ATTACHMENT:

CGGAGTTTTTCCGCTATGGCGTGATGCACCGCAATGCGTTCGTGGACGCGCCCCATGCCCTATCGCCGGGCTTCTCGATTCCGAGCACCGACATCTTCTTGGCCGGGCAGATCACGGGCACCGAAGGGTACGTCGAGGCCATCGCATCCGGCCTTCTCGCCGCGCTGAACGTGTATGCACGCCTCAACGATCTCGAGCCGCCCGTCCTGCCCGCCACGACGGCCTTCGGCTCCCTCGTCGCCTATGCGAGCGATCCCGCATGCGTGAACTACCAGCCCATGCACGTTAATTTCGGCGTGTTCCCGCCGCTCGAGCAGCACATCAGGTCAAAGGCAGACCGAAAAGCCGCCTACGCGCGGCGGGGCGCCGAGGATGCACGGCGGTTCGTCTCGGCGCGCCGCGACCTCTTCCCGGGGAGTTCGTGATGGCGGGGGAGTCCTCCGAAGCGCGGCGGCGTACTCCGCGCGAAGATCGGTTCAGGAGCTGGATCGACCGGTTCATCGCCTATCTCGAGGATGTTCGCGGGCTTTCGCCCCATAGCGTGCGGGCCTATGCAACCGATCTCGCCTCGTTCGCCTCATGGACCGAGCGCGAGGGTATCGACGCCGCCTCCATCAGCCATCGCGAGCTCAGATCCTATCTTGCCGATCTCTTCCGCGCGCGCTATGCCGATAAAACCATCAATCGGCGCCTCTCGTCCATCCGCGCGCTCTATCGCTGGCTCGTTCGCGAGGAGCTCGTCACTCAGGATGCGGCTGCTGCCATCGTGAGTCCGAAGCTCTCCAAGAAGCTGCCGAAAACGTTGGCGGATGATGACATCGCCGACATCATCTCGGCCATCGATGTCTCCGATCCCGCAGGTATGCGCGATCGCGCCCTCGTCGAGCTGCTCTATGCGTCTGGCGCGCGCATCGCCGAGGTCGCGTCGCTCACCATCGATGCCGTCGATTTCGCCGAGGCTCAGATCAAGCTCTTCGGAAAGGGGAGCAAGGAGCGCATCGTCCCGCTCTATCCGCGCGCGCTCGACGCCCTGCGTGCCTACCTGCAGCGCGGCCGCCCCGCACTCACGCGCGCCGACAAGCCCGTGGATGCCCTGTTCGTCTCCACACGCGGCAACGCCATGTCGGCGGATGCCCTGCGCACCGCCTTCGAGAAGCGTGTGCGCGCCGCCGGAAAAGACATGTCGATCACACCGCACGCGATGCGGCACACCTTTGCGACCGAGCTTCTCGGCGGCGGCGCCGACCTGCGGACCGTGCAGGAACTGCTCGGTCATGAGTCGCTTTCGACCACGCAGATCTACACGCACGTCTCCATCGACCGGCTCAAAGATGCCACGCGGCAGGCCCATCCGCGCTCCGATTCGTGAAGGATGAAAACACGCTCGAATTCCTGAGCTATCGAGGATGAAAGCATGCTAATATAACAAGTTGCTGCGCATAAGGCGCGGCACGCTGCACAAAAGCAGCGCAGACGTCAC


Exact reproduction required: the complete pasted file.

CGGAGTTTTTCCGCTATGGCGTGATGCACCGCAATGCGTTCGTGGACGCGCCCCATGCCCTATCGCCGGGCTTCTCGATTCCGAGCACCGACATCTTCTTGGCCGGGCAGATCACGGGCACCGAAGGGTACGTCGAGGCCATCGCATCCGGCCTTCTCGCCGCGCTGAACGTGTATGCACGCCTCAACGATCTCGAGCCGCCCGTCCTGCCCGCCACGACGGCCTTCGGCTCCCTCGTCGCCTATGCGAGCGATCCCGCATGCGTGAACTACCAGCCCATGCACGTTAATTTCGGCGTGTTCCCGCCGCTCGAGCAGCACATCAGGTCAAAGGCAGACCGAAAAGCCGCCTACGCGCGGCGGGGCGCCGAGGATGCACGGCGGTTCGTCTCGGCGCGCCGCGACCTCTTCCCGGGGAGTTCGTGATGGCGGGGGAGTCCTCCGAAGCGCGGCGGCGTACTCCGCGCGAAGATCGGTTCAGGAGCTGGATCGACCGGTTCATCGCCTATCTCGAGGATGTTCGCGGGCTTTCGCCCCATAGCGTGCGGGCCTATGCAACCGATCTCGCCTCGTTCGCCTCATGGACCGAGCGCGAGGGTATCGACGCCGCCTCCATCAGCCATCGCGAGCTCAGATCCTATCTTGCCGATCTCTTCCGCGCGCGCTATGCCGATAAAACCATCAATCGGCGCCTCTCGTCCATCCGCGCGCTCTATCGCTGGCTCGTTCGCGAGGAGCTCGTCACTCAGGATGCGGCTGCTGCCATCGTGAGTCCGAAGCTCTCCAAGAAGCTGCCGAAAACGTTGGCGGATGATGACATCGCCGACATCATCTCGGCCATCGATGTCTCCGATCCCGCAGGTATGCGCGATCGCGCCCTCGTCGAGCTGCTCTATGCGTCTGGCGCGCGCATCGCCGAGGTCGCGTCGCTCACCATCGATGCCGTCGATTTCGCCGAGGCTCAGATCAAGCTCTTCGGAAAGGGGAGCAAGGAGCGCATCGTCCCGCTCTATCCGCGCGCGCTCGACGCCCTGCGTGCCTACCTGCAGCGCGGCCGCCCCGCACTCACGCGCGCCGACAAGCCCGTGGATGCCCTGTTCGTCTCCACACGCGGCAACGCCATGTCGGCGGATGCCCTGCGCACCGCCTTCGAGAAGCGTGTGCGCGCCGCCGGAAAAGACATGTCGATCACACCGCACGCGATGCGGCACACCTTTGCGACCGAGCTTCTCGGCGGCGGCGCCGACCTGCGGACCGTGCAGGAACTGCTCGGTCATGAGTCGCTTTCGACCACGCAGATCTACACGCACGTCTCCATCGACCGGCTCAAAGATGCCACGCGGCAGGCCCATCCGCGCTCCGATTCGTGAAGGATGAAAACACGCTCGAATTCCTGAGCTATCGAGGATGAAAGCATGCTAATATAACAAGTTGCTGCGCATAAGGCGCGGCACGCTGCACAAAAGCAGCGCAGACGTCAC